Which is interesting, since by that logic it would be impossible to ever make a worthwhile movie about Charles Manson, Glenn Beck, or Ivan the Terrible.

Plus, the movie—which comes from a nonfiction autobiographical book—is about someone with severe depression, and you’d think critics would be a lot more accepting of a person with a serious mental illness being depicted as a pain in the ass.

Having now seen the film, I have several points to make related to this.

One is that maybe because I was all set for her to be this awful, unpleasant, irredeemable character, I found her to be less extreme than I anticipated. Definitely a flawed person and one I would likely want nothing to do with in real life, but not as totally unsympathetic and horrible as the reviews I’d read had led me to expect.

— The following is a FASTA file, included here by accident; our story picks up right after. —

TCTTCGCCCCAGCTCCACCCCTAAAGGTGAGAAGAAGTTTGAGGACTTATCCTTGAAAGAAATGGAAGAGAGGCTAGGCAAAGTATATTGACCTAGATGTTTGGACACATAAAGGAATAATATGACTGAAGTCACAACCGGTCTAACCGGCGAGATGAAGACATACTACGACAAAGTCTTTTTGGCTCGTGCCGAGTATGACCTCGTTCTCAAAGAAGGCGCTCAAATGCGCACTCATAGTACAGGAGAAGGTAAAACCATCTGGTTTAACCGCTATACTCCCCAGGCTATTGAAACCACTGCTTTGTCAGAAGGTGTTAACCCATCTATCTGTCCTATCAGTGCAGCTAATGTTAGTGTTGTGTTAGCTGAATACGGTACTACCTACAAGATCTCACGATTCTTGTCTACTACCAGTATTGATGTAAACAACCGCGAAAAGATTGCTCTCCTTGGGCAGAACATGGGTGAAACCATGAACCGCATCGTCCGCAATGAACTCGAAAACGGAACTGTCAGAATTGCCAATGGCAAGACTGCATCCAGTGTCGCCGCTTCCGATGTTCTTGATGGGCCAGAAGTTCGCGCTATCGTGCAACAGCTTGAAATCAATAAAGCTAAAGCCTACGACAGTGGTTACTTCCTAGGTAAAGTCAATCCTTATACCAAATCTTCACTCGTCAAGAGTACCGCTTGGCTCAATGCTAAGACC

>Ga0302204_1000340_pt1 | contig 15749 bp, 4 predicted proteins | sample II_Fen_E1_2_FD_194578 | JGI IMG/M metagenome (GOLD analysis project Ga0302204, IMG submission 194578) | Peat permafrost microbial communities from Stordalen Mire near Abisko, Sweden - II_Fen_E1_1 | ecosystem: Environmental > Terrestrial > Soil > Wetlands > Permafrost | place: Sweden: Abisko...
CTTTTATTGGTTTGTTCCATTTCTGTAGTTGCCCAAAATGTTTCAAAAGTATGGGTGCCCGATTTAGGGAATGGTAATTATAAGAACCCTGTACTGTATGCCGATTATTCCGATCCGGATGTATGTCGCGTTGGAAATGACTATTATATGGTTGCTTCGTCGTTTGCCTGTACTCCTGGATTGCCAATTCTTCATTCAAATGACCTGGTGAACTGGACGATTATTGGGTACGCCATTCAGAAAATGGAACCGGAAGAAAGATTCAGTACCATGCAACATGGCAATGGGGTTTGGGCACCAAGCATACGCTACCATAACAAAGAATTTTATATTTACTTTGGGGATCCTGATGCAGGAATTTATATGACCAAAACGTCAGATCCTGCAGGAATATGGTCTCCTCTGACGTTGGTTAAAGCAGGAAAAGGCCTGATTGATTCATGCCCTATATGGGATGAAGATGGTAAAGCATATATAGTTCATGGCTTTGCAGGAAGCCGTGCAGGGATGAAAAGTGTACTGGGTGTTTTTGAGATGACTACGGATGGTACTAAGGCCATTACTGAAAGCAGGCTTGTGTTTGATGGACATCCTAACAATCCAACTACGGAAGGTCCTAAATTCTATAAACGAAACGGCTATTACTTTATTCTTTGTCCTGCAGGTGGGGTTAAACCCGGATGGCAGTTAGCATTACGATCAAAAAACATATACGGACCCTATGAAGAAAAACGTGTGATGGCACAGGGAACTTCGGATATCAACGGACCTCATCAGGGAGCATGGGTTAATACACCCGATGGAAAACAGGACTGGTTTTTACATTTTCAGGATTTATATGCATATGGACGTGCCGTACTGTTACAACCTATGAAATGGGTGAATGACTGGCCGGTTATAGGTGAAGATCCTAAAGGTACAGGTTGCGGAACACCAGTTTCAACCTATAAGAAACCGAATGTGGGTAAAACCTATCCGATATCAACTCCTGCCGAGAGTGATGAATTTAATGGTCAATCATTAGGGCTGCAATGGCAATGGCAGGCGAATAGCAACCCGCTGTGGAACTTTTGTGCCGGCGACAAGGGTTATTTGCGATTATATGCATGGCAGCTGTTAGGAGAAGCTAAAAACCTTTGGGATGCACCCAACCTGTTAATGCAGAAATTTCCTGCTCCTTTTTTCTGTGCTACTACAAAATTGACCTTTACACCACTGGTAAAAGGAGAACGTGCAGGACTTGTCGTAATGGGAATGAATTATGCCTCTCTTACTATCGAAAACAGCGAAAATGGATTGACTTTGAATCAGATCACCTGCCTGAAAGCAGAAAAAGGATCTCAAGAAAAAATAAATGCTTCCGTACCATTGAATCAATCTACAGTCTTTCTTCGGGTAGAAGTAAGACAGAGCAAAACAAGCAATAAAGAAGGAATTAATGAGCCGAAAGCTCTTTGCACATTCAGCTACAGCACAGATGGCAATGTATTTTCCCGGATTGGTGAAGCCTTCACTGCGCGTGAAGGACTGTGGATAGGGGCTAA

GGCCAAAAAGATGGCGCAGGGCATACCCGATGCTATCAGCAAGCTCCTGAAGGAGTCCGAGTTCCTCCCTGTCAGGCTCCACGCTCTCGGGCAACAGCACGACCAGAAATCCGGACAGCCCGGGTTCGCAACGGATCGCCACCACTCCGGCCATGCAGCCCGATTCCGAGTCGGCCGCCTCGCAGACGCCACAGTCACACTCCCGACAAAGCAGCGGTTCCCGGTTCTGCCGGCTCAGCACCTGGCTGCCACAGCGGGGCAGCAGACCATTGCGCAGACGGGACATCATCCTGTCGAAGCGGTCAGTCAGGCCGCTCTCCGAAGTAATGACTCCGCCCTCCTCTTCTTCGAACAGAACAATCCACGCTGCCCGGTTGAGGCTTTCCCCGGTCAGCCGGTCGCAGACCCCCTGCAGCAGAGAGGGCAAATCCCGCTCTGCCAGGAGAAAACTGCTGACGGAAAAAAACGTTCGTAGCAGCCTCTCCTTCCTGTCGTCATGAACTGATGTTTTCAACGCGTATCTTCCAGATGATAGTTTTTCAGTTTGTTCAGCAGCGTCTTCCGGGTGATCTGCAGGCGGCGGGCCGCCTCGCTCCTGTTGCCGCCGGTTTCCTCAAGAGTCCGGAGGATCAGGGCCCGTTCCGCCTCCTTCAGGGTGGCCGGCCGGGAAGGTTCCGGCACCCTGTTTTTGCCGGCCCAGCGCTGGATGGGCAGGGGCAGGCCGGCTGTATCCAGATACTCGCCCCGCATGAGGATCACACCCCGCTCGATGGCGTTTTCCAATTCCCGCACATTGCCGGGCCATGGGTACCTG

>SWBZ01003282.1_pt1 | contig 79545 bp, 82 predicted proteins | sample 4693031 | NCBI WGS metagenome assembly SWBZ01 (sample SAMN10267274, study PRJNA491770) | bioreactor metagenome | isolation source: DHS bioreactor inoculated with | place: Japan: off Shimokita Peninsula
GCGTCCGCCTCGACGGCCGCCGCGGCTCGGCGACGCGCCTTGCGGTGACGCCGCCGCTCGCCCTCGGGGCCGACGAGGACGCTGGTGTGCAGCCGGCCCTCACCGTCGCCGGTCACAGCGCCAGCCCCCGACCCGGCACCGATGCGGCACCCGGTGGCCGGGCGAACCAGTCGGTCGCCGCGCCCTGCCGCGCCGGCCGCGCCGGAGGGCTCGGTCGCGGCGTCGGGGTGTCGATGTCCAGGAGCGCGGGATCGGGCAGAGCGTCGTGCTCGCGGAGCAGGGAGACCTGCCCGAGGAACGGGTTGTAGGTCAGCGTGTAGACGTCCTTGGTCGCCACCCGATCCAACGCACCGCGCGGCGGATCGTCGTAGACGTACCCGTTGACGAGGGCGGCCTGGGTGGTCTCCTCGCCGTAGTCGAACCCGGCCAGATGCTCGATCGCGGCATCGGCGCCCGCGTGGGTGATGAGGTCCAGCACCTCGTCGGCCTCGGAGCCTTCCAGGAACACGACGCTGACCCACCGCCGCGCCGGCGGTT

Also, as I felt going in, her being likable, unlikable or something in between was not the determining factor in whether I liked the movie itself or thought it was a good movie. It is indeed entirely possible to make a good (or bad) movie about Hitler, just as one could make a good (or bad) movie about Gandhi.

Further, I actually didn’t find her to be the most unpleasant person in the movie. For me, that would be her mother, a self-centered shrew obsessed with her daughter achieving conventional success that she could brag about and experience vicariously.